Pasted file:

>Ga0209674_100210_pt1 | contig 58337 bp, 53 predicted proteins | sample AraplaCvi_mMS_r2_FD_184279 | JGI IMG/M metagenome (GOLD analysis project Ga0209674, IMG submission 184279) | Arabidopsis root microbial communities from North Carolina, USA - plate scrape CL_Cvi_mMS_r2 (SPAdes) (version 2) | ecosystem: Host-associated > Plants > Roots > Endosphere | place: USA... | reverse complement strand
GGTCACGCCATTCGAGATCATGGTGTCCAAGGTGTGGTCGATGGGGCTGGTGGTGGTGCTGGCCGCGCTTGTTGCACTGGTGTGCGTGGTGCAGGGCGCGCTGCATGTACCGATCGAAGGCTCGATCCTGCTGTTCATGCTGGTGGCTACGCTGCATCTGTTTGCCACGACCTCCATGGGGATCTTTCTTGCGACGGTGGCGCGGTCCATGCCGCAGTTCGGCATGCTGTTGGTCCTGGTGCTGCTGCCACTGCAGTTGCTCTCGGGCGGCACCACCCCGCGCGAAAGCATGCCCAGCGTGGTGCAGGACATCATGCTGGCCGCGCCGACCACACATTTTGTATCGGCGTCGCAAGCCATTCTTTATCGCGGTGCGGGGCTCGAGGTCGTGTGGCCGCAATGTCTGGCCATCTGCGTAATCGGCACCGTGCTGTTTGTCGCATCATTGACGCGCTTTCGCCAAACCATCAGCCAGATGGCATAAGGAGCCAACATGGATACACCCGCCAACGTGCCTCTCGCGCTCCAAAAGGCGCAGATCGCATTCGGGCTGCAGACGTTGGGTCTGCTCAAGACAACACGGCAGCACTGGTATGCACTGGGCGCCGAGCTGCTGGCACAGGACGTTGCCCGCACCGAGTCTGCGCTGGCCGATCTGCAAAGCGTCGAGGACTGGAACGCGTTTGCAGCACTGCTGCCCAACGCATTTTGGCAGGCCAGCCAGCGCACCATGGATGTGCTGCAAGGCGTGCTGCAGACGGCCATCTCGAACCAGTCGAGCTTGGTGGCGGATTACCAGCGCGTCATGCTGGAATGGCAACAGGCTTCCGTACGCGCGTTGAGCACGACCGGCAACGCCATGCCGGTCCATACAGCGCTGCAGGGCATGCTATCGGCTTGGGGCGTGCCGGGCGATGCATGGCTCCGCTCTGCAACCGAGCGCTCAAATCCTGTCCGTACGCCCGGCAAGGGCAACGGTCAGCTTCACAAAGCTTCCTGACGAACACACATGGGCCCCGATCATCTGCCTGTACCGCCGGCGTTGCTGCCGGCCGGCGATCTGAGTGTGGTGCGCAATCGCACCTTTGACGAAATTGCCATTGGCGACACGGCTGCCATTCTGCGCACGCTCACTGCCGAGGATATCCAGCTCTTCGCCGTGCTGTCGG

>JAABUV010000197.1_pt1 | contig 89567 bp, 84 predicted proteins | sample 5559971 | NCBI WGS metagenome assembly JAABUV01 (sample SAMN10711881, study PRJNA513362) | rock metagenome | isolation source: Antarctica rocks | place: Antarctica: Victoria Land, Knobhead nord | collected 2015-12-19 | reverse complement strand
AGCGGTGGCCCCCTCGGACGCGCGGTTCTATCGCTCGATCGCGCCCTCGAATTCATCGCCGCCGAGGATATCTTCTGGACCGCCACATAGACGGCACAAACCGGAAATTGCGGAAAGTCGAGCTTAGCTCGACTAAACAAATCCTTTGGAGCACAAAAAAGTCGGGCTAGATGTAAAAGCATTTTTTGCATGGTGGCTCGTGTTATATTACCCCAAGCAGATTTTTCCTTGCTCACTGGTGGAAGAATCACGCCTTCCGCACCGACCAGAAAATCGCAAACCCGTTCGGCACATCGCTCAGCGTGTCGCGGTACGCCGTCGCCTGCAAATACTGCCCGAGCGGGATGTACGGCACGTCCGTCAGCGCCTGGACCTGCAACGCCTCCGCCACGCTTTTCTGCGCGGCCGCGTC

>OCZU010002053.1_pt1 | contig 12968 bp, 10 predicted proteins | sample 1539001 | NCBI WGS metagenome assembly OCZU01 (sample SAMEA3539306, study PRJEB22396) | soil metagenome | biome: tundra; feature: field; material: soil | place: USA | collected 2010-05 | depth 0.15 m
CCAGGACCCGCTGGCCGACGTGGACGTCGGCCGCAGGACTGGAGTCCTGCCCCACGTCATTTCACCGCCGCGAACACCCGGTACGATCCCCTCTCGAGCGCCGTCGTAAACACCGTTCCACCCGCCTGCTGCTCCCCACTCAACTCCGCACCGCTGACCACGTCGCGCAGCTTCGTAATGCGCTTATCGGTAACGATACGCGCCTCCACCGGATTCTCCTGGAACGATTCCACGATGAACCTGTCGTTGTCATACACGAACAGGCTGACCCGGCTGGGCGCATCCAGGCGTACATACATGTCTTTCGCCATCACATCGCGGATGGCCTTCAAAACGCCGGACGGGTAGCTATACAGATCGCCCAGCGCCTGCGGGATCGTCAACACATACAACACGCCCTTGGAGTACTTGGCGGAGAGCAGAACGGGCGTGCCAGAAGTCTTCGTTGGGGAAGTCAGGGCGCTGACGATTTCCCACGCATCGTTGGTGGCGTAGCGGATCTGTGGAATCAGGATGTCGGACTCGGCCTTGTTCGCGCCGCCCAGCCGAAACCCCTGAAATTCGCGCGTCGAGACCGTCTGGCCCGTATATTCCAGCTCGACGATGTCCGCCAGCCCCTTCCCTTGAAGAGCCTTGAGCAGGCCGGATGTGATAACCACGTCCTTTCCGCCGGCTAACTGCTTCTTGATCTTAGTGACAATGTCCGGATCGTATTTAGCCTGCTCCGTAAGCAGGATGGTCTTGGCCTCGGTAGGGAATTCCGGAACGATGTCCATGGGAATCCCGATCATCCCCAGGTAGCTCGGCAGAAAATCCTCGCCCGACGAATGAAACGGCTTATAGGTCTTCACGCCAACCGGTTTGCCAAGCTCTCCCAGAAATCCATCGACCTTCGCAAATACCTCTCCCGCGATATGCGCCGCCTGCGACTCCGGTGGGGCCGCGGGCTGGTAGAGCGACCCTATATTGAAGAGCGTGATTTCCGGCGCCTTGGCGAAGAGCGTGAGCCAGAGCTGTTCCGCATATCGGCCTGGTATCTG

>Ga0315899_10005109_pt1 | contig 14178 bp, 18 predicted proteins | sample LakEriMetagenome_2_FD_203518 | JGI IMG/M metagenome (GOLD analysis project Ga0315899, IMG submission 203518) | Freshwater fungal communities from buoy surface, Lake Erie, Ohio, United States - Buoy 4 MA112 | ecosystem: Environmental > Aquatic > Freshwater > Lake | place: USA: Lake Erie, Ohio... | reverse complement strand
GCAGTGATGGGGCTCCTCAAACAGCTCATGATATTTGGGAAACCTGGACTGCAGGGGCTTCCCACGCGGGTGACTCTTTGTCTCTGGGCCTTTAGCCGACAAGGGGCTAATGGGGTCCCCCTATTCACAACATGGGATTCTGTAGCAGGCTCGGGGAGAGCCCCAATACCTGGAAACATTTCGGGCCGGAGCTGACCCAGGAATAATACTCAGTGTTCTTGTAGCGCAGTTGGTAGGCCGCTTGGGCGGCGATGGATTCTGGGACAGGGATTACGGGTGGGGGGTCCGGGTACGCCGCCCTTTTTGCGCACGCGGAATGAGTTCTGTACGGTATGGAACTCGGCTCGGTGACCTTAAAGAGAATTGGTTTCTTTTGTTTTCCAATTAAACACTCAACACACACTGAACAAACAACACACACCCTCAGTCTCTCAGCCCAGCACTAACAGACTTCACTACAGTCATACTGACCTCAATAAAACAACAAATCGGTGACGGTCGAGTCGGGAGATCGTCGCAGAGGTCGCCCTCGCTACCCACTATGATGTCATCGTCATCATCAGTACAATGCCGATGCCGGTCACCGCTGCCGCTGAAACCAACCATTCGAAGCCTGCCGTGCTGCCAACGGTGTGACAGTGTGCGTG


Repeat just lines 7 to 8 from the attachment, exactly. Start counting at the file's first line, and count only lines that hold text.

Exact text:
>Ga0315899_10005109_pt1 | contig 14178 bp, 18 predicted proteins | sample LakEriMetagenome_2_FD_203518 | JGI IMG/M metagenome (GOLD analysis project Ga0315899, IMG submission 203518) | Freshwater fungal communities from buoy surface, Lake Erie, Ohio, United States - Buoy 4 MA112 | ecosystem: Environmental > Aquatic > Freshwater > Lake | place: USA: Lake Erie, Ohio... | reverse complement strand
GCAGTGATGGGGCTCCTCAAACAGCTCATGATATTTGGGAAACCTGGACTGCAGGGGCTTCCCACGCGGGTGACTCTTTGTCTCTGGGCCTTTAGCCGACAAGGGGCTAATGGGGTCCCCCTATTCACAACATGGGATTCTGTAGCAGGCTCGGGGAGAGCCCCAATACCTGGAAACATTTCGGGCCGGAGCTGACCCAGGAATAATACTCAGTGTTCTTGTAGCGCAGTTGGTAGGCCGCTTGGGCGGCGATGGATTCTGGGACAGGGATTACGGGTGGGGGGTCCGGGTACGCCGCCCTTTTTGCGCACGCGGAATGAGTTCTGTACGGTATGGAACTCGGCTCGGTGACCTTAAAGAGAATTGGTTTCTTTTGTTTTCCAATTAAACACTCAACACACACTGAACAAACAACACACACCCTCAGTCTCTCAGCCCAGCACTAACAGACTTCACTACAGTCATACTGACCTCAATAAAACAACAAATCGGTGACGGTCGAGTCGGGAGATCGTCGCAGAGGTCGCCCTCGCTACCCACTATGATGTCATCGTCATCATCAGTACAATGCCGATGCCGGTCACCGCTGCCGCTGAAACCAACCATTCGAAGCCTGCCGTGCTGCCAACGGTGTGACAGTGTGCGTG